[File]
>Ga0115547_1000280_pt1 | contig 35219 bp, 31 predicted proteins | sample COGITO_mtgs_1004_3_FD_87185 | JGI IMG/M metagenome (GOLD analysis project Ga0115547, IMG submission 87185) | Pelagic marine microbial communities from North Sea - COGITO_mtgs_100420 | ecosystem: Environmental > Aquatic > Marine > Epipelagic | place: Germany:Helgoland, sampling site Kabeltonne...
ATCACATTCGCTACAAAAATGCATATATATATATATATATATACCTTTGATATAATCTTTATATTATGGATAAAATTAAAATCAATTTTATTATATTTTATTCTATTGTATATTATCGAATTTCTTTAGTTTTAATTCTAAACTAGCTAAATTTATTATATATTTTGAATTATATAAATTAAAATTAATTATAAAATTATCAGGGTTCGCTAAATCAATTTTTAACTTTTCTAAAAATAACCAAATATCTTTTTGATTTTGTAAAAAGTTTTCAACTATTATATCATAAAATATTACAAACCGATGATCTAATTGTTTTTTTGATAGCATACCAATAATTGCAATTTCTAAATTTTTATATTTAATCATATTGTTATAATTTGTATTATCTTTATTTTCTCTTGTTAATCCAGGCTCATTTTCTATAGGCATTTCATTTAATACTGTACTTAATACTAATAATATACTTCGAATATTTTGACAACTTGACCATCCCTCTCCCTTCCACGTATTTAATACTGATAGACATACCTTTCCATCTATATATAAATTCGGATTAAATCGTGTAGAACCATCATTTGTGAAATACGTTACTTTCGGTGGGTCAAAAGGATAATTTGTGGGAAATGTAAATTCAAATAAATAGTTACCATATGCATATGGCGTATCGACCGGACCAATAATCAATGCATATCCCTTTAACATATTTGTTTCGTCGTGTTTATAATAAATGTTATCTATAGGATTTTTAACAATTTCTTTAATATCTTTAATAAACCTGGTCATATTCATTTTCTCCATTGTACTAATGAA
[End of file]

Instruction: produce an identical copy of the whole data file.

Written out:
>Ga0115547_1000280_pt1 | contig 35219 bp, 31 predicted proteins | sample COGITO_mtgs_1004_3_FD_87185 | JGI IMG/M metagenome (GOLD analysis project Ga0115547, IMG submission 87185) | Pelagic marine microbial communities from North Sea - COGITO_mtgs_100420 | ecosystem: Environmental > Aquatic > Marine > Epipelagic | place: Germany:Helgoland, sampling site Kabeltonne...
ATCACATTCGCTACAAAAATGCATATATATATATATATATATACCTTTGATATAATCTTTATATTATGGATAAAATTAAAATCAATTTTATTATATTTTATTCTATTGTATATTATCGAATTTCTTTAGTTTTAATTCTAAACTAGCTAAATTTATTATATATTTTGAATTATATAAATTAAAATTAATTATAAAATTATCAGGGTTCGCTAAATCAATTTTTAACTTTTCTAAAAATAACCAAATATCTTTTTGATTTTGTAAAAAGTTTTCAACTATTATATCATAAAATATTACAAACCGATGATCTAATTGTTTTTTTGATAGCATACCAATAATTGCAATTTCTAAATTTTTATATTTAATCATATTGTTATAATTTGTATTATCTTTATTTTCTCTTGTTAATCCAGGCTCATTTTCTATAGGCATTTCATTTAATACTGTACTTAATACTAATAATATACTTCGAATATTTTGACAACTTGACCATCCCTCTCCCTTCCACGTATTTAATACTGATAGACATACCTTTCCATCTATATATAAATTCGGATTAAATCGTGTAGAACCATCATTTGTGAAATACGTTACTTTCGGTGGGTCAAAAGGATAATTTGTGGGAAATGTAAATTCAAATAAATAGTTACCATATGCATATGGCGTATCGACCGGACCAATAATCAATGCATATCCCTTTAACATATTTGTTTCGTCGTGTTTATAATAAATGTTATCTATAGGATTTTTAACAATTTCTTTAATATCTTTAATAAACCTGGTCATATTCATTTTCTCCATTGTACTAATGAA